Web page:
I enjoy looking through my zinnias to see what characteristics they have. You might want to look at your zinnias closely today, because you might have something interesting out there right now. If you intend to save seeds from a zinnia plant, mark it in some way so that it will stand out after all the zinnias are dead and brown. Also, you can save seeds from zinnias before the heads are completely brown. Just bring them in and spread them out on an old newspaper to dry. You can leave the flower on the zinnia plant and just pluck out the petals with the "ripe" green seeds, like in this picture.

With some practice, you will learn to tell the seeds that contain a baby zinnia plant embryo from the seeds that are just empty shells.

I use Ziploc Snack bags and 3x5 cards to store my dried seeds.

I write descriptive information on the 3x5 card for my own reference at a later time. If you have any more questions, please don't hesitate to ask. I and others will be glad to help you. Zinnias can be very interesting, and a lot of fun.

(not associated with any product or vendor mentioned)

    Bookmark   September 7, 2010 at 10:58AM
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ZM - Many thanks for all your info.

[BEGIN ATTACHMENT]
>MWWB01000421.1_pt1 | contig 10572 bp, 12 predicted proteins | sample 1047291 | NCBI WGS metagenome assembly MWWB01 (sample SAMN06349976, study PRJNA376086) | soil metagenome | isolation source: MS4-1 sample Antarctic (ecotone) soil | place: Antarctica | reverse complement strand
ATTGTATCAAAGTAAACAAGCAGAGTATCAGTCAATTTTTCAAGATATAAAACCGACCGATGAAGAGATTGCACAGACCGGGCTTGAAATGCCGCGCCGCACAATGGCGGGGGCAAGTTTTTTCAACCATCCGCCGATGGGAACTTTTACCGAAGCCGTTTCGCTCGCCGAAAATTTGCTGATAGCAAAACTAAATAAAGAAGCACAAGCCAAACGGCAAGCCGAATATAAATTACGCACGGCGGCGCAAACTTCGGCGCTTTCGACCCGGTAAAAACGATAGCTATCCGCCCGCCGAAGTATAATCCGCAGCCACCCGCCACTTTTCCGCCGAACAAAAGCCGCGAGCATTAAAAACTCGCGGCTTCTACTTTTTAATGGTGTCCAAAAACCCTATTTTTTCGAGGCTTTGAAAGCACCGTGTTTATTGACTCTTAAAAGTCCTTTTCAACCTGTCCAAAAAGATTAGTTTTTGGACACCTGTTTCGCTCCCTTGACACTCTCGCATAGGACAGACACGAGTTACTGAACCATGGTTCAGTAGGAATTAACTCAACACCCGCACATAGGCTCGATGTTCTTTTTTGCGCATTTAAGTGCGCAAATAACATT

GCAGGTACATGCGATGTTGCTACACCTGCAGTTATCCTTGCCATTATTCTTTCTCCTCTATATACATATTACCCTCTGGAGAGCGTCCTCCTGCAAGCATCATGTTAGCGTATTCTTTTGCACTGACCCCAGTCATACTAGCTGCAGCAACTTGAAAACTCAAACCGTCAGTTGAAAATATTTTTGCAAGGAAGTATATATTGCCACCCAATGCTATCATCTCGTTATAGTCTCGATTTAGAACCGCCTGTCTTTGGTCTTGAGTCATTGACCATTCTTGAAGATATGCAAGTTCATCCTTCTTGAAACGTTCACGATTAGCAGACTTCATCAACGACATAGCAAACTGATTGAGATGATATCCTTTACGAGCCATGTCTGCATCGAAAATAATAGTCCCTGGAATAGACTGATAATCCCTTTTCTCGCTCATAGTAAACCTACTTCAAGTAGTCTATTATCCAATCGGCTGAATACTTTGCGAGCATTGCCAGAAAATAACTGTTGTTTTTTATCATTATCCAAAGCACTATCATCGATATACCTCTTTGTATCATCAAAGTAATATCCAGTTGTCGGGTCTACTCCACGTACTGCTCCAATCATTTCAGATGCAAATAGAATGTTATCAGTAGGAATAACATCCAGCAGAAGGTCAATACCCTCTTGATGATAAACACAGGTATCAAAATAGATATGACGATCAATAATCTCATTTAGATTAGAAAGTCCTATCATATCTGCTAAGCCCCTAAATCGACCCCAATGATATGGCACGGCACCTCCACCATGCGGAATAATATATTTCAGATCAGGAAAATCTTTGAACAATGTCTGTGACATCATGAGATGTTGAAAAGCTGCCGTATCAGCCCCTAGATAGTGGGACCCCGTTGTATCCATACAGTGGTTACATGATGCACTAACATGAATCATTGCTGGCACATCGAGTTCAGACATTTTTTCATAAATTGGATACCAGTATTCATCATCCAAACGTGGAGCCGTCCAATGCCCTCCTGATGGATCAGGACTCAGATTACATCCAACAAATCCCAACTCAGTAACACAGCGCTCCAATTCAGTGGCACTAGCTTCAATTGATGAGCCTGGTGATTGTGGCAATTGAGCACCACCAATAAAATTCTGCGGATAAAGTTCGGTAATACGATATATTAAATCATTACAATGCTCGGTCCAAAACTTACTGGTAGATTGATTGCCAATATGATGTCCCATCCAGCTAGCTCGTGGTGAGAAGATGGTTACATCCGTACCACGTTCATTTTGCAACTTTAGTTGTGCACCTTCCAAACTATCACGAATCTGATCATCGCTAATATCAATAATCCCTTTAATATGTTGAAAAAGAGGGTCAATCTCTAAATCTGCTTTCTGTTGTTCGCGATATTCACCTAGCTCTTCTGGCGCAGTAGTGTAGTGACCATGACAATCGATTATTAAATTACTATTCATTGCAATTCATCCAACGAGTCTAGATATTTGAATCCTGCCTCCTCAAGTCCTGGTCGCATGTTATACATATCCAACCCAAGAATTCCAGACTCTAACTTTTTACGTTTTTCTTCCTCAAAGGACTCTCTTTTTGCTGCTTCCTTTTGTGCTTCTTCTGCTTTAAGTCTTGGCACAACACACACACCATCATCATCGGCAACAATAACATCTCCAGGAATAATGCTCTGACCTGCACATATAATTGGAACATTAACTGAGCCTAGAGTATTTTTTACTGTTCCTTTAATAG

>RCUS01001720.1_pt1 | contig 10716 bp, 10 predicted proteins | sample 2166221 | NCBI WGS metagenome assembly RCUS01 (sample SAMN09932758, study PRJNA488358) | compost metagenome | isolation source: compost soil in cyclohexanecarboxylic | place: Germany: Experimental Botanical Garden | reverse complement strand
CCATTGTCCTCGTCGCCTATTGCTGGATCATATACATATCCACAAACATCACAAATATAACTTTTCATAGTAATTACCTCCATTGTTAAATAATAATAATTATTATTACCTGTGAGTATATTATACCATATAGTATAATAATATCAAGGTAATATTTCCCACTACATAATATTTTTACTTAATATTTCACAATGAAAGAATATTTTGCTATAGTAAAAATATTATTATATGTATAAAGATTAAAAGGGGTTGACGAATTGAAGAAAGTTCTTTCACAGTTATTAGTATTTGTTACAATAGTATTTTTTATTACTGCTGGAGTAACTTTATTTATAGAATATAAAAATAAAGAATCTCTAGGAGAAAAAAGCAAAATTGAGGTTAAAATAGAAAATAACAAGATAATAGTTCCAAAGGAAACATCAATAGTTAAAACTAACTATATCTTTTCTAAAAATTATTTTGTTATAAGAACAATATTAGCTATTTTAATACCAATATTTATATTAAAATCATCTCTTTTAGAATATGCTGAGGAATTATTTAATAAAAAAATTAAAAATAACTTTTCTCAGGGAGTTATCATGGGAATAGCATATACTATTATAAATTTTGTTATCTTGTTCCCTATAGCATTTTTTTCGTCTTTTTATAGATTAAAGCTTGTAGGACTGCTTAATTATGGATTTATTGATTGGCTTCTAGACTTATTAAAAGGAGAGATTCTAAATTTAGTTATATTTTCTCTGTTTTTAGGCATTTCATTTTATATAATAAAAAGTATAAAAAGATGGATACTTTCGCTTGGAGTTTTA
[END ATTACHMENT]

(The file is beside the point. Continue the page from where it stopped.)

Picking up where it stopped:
First question for you - why do you say zinnia compost can contain disease organisms? I've already put dozens of huge spent plants in my compost area!

Spacing of 3' is something I'll try for next season. Mine are very tightly planted now. Will definitely have to be more selective with so many fewer plants.

Thanks also for the tute re viable seed. Wonderful to know.

    Bookmark   September 7, 2010 at 11:13AM
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"...why do you say zinnia compost can contain disease organisms? I've already put dozens of huge spent plants in my compost area!"

Chances are pretty good that those big zinnia plants had at least some zinnia diseases, including fungal, bacterial, and viral diseases. I'm no expert on composting, and although some of my piles get very hot in the central zone, perhaps hot enough to kill diseases and insect eggs, the outer zones of my piles don't get hot enough to self-sterilize. An expert composter would probably turn the pile and add new green stuff to cause all of the material to get hot.

I would suggest not using your zinnia compost on your zinnias. Or, if you do use it, till it into the soil or otherwise mix it into the soil thoroughly before you plant zinnias in it. And try to keep your new zinnias from coming into direct contact with old rotted zinnia material.

My current compost pile contains only dried grass clippings for the browns and green grass clippings for the greens. There is some poke weed material in there too. I'm thinking about adding some rotten apples. But no zinnias or tomatoes.

With regard to the 3-foot spacing, I still plant my zinnias fairly close together, with the expectancy that I will thin them a lot at first bloom when I cull out everything that doesn't appeal to me.


    Bookmark   September 8, 2010 at 12:37AM